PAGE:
The Korea Herald


[Newsmaker] NIS chief stirs the pot

By Korea Herald

Published : June 25, 2013 - 20:30

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National Intelligence Service chief Nam Jae-joon did not waste a moment when he authorized the disclosure on Monday of the controversial transcript of the 2007 inter-Korean summit.

The spy chief’s decision came just days into a tug-of-war between the rival parties over a parliamentary investigation into the agency’s involvement in last year’s presidential election, and a full disclosure of the transcript containing former President Roh Moo-hyun’s remarks on the Northern Limit Line, the de facto sea border in the West Sea.
Nam Jae-joon
Nam Jae-joon

Suddenly without its bargaining chip, the main opposition Democratic Party vilified Nam’s move as a tactic thought up with Cheong Wa Dae. They cited how the disclosure came just hours after President Park Geun-hye commented that all the problems concerning the NIS should be clarified.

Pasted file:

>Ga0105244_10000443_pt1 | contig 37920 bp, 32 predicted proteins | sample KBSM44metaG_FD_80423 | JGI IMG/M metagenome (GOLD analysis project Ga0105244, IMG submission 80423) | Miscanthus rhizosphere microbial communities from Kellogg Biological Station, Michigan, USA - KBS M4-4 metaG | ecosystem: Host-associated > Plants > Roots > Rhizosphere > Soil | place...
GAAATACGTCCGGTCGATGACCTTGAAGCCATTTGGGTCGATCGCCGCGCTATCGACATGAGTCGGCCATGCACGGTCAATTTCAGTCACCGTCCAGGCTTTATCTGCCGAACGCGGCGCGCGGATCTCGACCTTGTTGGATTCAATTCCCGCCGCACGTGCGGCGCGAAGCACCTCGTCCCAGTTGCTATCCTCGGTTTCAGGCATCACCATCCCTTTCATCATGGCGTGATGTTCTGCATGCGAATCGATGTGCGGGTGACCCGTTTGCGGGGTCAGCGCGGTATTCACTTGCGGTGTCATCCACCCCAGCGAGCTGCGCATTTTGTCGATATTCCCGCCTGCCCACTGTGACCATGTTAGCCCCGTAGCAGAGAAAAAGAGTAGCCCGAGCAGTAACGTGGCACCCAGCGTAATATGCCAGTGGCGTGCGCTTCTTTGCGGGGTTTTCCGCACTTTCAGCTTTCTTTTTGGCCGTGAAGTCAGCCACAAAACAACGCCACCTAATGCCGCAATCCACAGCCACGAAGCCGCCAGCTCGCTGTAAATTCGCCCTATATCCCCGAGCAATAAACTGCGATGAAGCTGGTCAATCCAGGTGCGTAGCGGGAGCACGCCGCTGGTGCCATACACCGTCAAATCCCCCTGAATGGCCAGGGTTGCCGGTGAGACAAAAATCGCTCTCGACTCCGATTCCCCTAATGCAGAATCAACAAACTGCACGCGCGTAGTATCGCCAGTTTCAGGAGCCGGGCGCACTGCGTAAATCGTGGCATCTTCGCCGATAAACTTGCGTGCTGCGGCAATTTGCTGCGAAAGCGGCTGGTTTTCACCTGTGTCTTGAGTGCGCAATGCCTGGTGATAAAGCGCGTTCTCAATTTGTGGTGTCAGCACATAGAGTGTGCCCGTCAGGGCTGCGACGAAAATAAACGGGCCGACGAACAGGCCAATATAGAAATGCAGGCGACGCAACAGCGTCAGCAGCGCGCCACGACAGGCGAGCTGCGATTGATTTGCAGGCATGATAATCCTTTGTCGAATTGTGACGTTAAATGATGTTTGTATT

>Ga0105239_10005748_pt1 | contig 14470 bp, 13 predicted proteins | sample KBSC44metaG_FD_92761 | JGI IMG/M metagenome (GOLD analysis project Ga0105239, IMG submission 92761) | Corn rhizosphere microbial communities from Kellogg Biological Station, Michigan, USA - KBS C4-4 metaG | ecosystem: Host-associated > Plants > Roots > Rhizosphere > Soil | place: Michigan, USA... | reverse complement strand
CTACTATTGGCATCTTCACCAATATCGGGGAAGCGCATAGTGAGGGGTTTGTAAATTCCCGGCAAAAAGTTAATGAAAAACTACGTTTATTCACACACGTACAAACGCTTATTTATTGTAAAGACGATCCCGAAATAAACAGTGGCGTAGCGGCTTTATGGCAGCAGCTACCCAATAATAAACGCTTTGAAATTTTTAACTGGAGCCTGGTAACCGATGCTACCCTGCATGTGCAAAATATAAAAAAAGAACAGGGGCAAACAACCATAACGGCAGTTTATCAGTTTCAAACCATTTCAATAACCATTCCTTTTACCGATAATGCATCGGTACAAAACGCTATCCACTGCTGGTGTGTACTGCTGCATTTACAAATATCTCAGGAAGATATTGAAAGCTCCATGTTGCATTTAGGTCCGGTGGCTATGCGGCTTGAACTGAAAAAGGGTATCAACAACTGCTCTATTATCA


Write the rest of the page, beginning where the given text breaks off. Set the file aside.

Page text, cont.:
Rep. Moon Jae-in, the DP’s candidate in the presidential election, said that if the NIS’ move was carried out without any order or permission from Cheong Wa Dae, it would deserve its chief’s dismissal as the agency is directly under the president.

The ruling Saenuri Party, on the other hand, was seen making a hero out of Nam, explaining that the former Army chief of staff ― who has been Park’s security adviser with a shared dedication to principles ― made the decision with the resolve to resign if necessary to put an end to dispute over the country’s sovereignty in the West Sea.

Nam, while attending the National Assembly’s Intelligence Committee on Tuesday, reportedly said he had no reason to resign and that he made the decision for the sake of protecting his agency’s honor against repeated offensives from the opposition party.

The Saenuri Party lawmakers supported Nam, saying that he has always vowed to remain politically neutral.

But so far, that explanation has paled against the political fury over the transcript disclosure.

The DP’s ill-choreographed counterattack is also seen as less than likely to end the ideological warfare at the expense of the nation’s information security and forward-looking inter-Korean relations.

By Lee Joo-hee (